270. Landscapes and Global Change
Gabrielle David T 11:30 - 12:55, TH 11:30 - 12:55
The earth’s surface is marked by the interactions of the atmosphere, water and ice, biota, tectonics, and underlying rock and soil. Even familiar landscapes beget questions on how they formed, how they might change, and how they relate to patterns at both larger and smaller scales. Examines earth’s landscapes and the processes that shape them, with particular emphasis on how future changes may both influence and be influenced by humans. Topics include specific land-shaping agents (rivers, glaciers, landslides, groundwater), as well as how these agents interact with one another and with changing climate, tectonics, and human activities.

302. Earth Climate History and Its Impacts on Ecosystems and Human Civilizations
Philip Camill M 10:00 - 11:25, W 10:00 - 11:25
The modern world is experiencing rapid climate warming and some parts extreme drought, which will have dramatic impacts on ecosystems and human societies. How do contemporary warming and aridity compare to past changes in climate over the last billion years? Are modern changes human-caused or part of the natural variability in the climate system? What effects did past changes have on global ecosystems and human societies? Students use environmental records from rocks, soils, ocean cores, ice cores, lake cores, fossil plants, and tree rings to assemble proxies of past changes in climate, atmospheric CO2, and disturbance to examine several issues: long-term carbon cycling and climate, major extinction events, the rise of C4 photosynthesis and the evolution of grazing mammals, orbital forcing and glacial cycles, glacial refugia and post-glacial species migrations, climate change and the rise and collapse of human civilizations, climate/overkill hypothesis of Pleistocene megafauna, climate variability, drought cycles, climate change impacts on disturbances (fire and hurricanes), and determining natural variability vs. human-caused climate change. One introductory biology (with ecology or evolution focus), chemistry, or earth and oceanographic science course is required. Prior enrollment in a 200-level ecology or earth and oceanographic science course is recommended.

305. Environmental Fate of Organic Chemicals
Dharanija Vasudevan M 11:30 - 12:55, W 11:30 - 12:55
More than 100,000 synthetic chemicals are currently in daily use. In order to determine the risk posed to humans and ecosystems, we need to understand and anticipate the extent and routes of chemical exposure. Addresses the fate of organic chemicals following their intentional or unintentional release into the environment. Why do these chemicals either persist or break down, and how are they distributed between surface water, ground water, soil, sediments, biota, and air? Analysis of chemical structure used to gain insight into molecular interactions that determine the various chemical transfer and transformation processes, while emphasizing the quantitative description of these processes.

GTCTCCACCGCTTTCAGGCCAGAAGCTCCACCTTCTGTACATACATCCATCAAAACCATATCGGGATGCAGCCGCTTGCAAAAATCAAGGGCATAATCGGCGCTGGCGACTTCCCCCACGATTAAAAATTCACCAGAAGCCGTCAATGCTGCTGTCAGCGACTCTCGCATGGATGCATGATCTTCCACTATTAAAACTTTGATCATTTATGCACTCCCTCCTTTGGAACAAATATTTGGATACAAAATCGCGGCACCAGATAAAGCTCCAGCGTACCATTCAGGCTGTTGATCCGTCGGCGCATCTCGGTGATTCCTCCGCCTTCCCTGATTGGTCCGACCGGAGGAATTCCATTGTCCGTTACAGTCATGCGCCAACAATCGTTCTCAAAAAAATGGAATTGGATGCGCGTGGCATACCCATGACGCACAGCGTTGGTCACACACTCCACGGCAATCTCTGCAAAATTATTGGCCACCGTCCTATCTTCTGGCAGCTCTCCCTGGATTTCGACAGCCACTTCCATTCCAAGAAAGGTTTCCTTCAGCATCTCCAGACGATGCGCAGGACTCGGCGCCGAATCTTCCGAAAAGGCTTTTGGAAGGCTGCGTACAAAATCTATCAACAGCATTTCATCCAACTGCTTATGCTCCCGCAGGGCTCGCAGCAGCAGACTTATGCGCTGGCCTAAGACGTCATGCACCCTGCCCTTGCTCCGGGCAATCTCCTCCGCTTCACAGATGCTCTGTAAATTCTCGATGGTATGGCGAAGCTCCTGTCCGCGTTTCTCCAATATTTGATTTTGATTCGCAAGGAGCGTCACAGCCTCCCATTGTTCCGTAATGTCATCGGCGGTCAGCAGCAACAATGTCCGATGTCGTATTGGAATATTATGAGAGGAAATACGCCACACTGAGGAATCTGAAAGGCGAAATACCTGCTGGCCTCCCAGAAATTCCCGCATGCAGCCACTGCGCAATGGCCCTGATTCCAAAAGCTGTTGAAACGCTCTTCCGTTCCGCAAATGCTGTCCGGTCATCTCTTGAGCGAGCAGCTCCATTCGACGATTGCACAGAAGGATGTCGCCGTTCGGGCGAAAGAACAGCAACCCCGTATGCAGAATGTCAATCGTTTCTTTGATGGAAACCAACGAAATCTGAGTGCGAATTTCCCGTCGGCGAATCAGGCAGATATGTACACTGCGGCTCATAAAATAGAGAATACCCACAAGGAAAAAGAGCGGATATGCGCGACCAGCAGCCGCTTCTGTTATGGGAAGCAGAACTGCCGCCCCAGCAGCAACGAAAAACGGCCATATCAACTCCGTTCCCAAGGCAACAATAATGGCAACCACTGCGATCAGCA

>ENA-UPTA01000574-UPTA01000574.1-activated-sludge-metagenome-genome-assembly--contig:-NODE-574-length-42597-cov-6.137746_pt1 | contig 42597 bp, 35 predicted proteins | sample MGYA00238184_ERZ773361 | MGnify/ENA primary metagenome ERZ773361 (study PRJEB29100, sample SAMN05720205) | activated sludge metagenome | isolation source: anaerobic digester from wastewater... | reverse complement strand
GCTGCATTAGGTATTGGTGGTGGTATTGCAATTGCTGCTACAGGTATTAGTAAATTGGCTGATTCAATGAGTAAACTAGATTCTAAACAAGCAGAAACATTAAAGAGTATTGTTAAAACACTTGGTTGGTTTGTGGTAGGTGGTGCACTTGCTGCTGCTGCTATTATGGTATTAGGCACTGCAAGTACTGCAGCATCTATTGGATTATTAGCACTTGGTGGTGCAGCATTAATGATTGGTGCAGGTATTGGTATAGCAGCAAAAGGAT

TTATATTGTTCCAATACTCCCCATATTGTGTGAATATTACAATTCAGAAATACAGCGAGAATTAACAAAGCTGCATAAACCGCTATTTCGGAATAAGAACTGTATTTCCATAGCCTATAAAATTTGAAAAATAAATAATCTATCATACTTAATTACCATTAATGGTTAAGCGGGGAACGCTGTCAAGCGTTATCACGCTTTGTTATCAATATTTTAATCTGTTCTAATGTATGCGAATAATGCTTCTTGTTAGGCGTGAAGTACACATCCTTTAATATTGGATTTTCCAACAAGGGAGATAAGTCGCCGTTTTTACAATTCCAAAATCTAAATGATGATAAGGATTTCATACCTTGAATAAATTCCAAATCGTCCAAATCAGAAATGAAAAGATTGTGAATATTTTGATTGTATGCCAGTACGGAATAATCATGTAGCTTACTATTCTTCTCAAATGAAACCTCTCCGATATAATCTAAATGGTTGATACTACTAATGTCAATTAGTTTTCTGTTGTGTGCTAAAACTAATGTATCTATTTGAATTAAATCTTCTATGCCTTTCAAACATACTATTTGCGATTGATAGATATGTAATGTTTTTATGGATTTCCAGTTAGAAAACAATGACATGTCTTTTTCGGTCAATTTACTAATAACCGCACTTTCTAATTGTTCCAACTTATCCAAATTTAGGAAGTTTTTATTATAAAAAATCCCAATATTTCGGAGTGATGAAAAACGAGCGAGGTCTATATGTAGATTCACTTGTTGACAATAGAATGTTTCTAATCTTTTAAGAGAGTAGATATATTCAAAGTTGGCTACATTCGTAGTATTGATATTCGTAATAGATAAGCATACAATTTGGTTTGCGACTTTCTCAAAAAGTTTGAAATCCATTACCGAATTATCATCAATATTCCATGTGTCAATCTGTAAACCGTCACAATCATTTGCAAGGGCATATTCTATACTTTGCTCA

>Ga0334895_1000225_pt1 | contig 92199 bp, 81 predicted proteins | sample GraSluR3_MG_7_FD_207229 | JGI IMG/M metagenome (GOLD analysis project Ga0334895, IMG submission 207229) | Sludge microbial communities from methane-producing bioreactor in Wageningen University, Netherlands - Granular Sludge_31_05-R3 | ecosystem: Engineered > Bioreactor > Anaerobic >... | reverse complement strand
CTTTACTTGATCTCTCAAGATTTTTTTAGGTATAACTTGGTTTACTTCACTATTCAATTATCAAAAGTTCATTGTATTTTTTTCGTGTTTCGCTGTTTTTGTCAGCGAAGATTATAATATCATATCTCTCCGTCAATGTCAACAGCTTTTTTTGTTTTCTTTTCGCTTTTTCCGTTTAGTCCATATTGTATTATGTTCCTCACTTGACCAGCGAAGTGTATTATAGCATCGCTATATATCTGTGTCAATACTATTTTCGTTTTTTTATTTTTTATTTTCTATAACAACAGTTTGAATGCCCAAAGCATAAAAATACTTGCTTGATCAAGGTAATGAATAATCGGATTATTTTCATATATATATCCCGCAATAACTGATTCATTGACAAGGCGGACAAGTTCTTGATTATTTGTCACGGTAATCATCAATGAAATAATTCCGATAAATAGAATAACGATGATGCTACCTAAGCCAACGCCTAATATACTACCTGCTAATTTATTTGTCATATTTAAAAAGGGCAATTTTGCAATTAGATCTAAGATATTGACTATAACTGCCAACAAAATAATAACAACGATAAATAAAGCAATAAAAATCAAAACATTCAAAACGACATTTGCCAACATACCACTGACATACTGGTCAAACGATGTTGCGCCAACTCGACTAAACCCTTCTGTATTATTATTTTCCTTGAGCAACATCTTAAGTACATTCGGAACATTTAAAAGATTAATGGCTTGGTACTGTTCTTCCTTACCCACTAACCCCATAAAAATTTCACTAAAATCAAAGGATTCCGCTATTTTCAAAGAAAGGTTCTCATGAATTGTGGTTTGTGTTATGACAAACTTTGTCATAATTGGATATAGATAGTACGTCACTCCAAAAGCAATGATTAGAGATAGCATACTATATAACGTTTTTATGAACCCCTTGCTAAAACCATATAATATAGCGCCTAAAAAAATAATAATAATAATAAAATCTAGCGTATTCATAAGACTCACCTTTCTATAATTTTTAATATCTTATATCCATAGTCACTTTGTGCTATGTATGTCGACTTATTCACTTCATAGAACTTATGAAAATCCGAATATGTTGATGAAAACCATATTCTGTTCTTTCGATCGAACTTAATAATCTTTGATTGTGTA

363. Advanced Seminar in International Relations: Law, Politics, and the Search for Justice
Allen Springer T 11:30 - 12:55, TH 11:30 - 12:55
Examines the complex relationship between law and policy in international relations by focusing on two important and rapidly developing areas of international concern: environmental protection and humanitarian rights. Fulfills the environmental studies senior seminar requirement.

375. Feeding the World: The Nature and Challenges of Our Food and Agricultural Systems
Philip Camill M 8:00 - 9:25, W 8:00 - 9:25
Although we live in a world where global food abundance is at record highs, and prices are at historic lows, our modern food system has its share of challenges. Methods of food production, marketing, distribution, and consumption have spawned waves of criticism, including concerns about farm economics, food justice, worker safety, animal welfare, famine, ecological degradation, climate change, biotechnology, and public health. In the wake of these challenges, alternative systems of food production, distribution, and consumption are beginning to emerge. An interdisciplinary exploration of three questions: How do we produce and eat food? What major social and environmental consequences have arisen from food production and consumption? What should we produce and eat? Examines the historical origins agriculture, social and environmental problems arising from these transitions, and social movements oriented towards making our food system more ecologically sustainable and socially just. Current or prior enrollment in Environmental Studies 201, 202, and 203 is recommended.

397. Advanced Winter Field Ecology
Nathaniel Wheelwright F 3:00 - 4:55
Exploration of advanced concepts in ecology and evolutionary biology, and the natural history of plants, animals, and ecosystems in winter in Maine. Structured around group research projects in the field. Each week, field trips focus on a different study site, set of questions, and taxon (e.g., host specificity in wood fungi, foraging behavior of aquatic insects under the ice, estimation of mammal population densities, winter flocking behavior in birds). Students learn to identify local winter flora and fauna, critically evaluate readings from the primary literature, analyze data from field research projects, and present their results each week in a research seminar. Required field trip to the Bowdoin Scientific Station on Kent Island.

398. The City Since 1960
Jill Pearlman M 10:00 - 11:25, W 10:00 - 11:25
Seminar. Explores the history of the North American city from the end of urban renewal to the age of climate change. Focused thematically, topics include the fall of the postwar city and the rise of urban complexity ; gentrification and its effects; changing ideals of historic preservation; monuments and sites of memory; urban disasters and their aftermaths; and the brief history of the sustainable city. Culminates in an original research paper, based on primary and secondary source materials.